Tue, 25 May 2021 - 09:47 GMT
FILE - Mohamed Mahmoud Khalil Museum
CAIRO – 25 May 2021: The Art News Paper website shed light on the Mohamed Mahmoud Khalil Museum, which has recently been reopened by the Ministry of Culture after 10 years of closure.
The site also pointed out to Van Gogh's Poppy Flowers painting which was stolen from the museum in August 2010.
Van Gogh's stolen Poppy Flowers Painting - ET
The museum was closed in 2010 after its greatest treasure, the Vincent Van Gogh's Poppy Flower painting, was stolen. The thief used a knife to cut the canvas from its frame during the museum’s opening hours. This was the second time the painting was stolen.
The museum’s curator said that the museum had its alarms and cameras turned on at the time (in 2010), but there has been no trace of the Van Gogh painting, valued at tens of millions of dollars.
The painting depicts a vase of yellow flowers with many contrasting poppy flowers on a dark background. It probably dates back to the summer of 1886, a few months after Van Gogh's arrival in Paris.
During his two years in Paris, Van Gogh signed the photo on the bottom left, which likely indicates it was originally gifted to a friend.
The Poppy Flowers painting may be the first painting obtained by Van Gogh for a collector outside Europe and North America. It was bought in Paris by Mohamed Mahmoud Khalil (1877-1953), perhaps as early as the 1920s.
Khalil was married to a French woman named Emiline Lock, and was a regular visitor to Paris, where he used to collect paintings.
The first time the Poppy Flower painting was stolen was in 1978 and it was recovered two years later in mysterious circumstances after it appeared in an Arab country.
In 1994-1995, many of the paintings of the Mohamed Mahmoud Khalil Museum were loaned to the Musée d'Orsay in Paris for an exhibition titled "Les Oubliés du Caire".
Van Gogh’s painting was however excluded from the show - possibly because it had been a victim of a previous robbery. It is yet to be found.
The Mohamed Mahmoud Khalil Museum, located in Giza, contains one of Egypt's largest and finest personal collections of valuable artifacts.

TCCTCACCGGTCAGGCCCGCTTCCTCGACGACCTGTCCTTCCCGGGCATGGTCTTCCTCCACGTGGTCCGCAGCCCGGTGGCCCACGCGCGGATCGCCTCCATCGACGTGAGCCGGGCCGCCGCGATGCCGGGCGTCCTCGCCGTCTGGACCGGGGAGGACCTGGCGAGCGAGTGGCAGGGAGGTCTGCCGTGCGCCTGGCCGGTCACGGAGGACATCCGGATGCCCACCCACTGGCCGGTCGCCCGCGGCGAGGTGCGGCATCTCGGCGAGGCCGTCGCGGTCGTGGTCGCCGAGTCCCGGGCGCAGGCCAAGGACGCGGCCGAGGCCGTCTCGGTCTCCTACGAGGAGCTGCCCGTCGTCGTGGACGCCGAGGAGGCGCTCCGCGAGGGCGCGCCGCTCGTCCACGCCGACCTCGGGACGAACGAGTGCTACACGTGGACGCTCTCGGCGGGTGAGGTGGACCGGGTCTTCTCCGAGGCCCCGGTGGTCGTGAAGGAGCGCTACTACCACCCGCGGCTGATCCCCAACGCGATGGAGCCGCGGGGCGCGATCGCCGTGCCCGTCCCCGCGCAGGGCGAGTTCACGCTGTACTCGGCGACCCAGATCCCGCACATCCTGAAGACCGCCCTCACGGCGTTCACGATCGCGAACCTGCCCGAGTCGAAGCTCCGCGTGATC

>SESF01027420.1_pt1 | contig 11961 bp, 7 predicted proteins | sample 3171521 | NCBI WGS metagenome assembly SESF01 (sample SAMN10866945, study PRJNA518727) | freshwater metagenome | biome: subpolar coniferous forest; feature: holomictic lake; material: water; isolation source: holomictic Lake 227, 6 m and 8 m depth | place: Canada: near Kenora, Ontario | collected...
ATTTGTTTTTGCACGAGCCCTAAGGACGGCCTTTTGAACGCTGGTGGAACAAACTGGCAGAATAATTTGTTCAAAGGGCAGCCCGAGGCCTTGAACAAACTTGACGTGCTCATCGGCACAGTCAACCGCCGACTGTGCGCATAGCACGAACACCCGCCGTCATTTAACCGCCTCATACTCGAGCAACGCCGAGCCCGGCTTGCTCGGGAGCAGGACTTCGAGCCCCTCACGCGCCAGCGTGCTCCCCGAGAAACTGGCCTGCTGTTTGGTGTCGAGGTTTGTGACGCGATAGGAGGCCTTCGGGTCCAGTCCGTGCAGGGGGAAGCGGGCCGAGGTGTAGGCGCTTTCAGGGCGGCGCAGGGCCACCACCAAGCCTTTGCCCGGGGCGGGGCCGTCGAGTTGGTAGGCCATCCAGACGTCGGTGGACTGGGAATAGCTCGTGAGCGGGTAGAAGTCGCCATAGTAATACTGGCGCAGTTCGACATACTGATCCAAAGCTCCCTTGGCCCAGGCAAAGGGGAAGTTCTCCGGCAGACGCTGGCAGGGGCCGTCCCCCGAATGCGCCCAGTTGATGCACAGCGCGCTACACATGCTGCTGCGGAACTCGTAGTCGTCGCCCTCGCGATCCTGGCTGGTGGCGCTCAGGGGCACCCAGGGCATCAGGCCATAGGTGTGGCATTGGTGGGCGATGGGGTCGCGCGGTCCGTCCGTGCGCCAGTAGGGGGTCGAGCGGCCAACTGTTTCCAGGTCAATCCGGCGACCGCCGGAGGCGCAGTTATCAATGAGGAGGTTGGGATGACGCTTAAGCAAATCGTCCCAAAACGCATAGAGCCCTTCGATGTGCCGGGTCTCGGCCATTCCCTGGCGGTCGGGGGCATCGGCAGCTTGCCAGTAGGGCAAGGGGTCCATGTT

The museum was built in 1915. It was originally a palace belonging to Mohamed Mahmoud Khalil and his wife, Emiline Lock, both patrons of fine art who had a taste for aesthetics.
Four stories tall, the building itself is an artistic wonder. Its eastern side was built to face the River Nile and features elements of the "Art Nouveau" style of architecture. The artwork is apparent in the metal and glass work of the entrance. The western side of the palace features heavy European influence.
Khalil was both an Egyptian politician and a sponsor of art in Egypt's cultural scene, having helped in the foundation of the Society of Fine Arts Lovers alongside Prince Youssef Kamal. Khalil was the society’s chairman from 1942 to 1952.
Before his death in 1953, Khalil left the house to his wife, who in turn bequeathed the house to the Egyptian government upon her death. The house was then converted into a museum and was officially inaugurated on July 23, 1962.
The first, second and ground floors of the palace were transformed into art galleries, and the northern side of the museum features a window painted by French artist Lucien Matte in 1907. It is just one example of the rich European art culture present within the museum's collections. World-renowned artists, such as Vincent Van Gogh and Claude Monet, also have their works featured in the museum.
It is not just European culture that the museum highlights, however. One of its most valuable collections is a collection of small and incredibly rare boxes from Japan, considered to be priceless heirlooms. There are also vases from Iran, Japan and China, along with dishes from Turkey and sculptures by European artists, such as Rodan.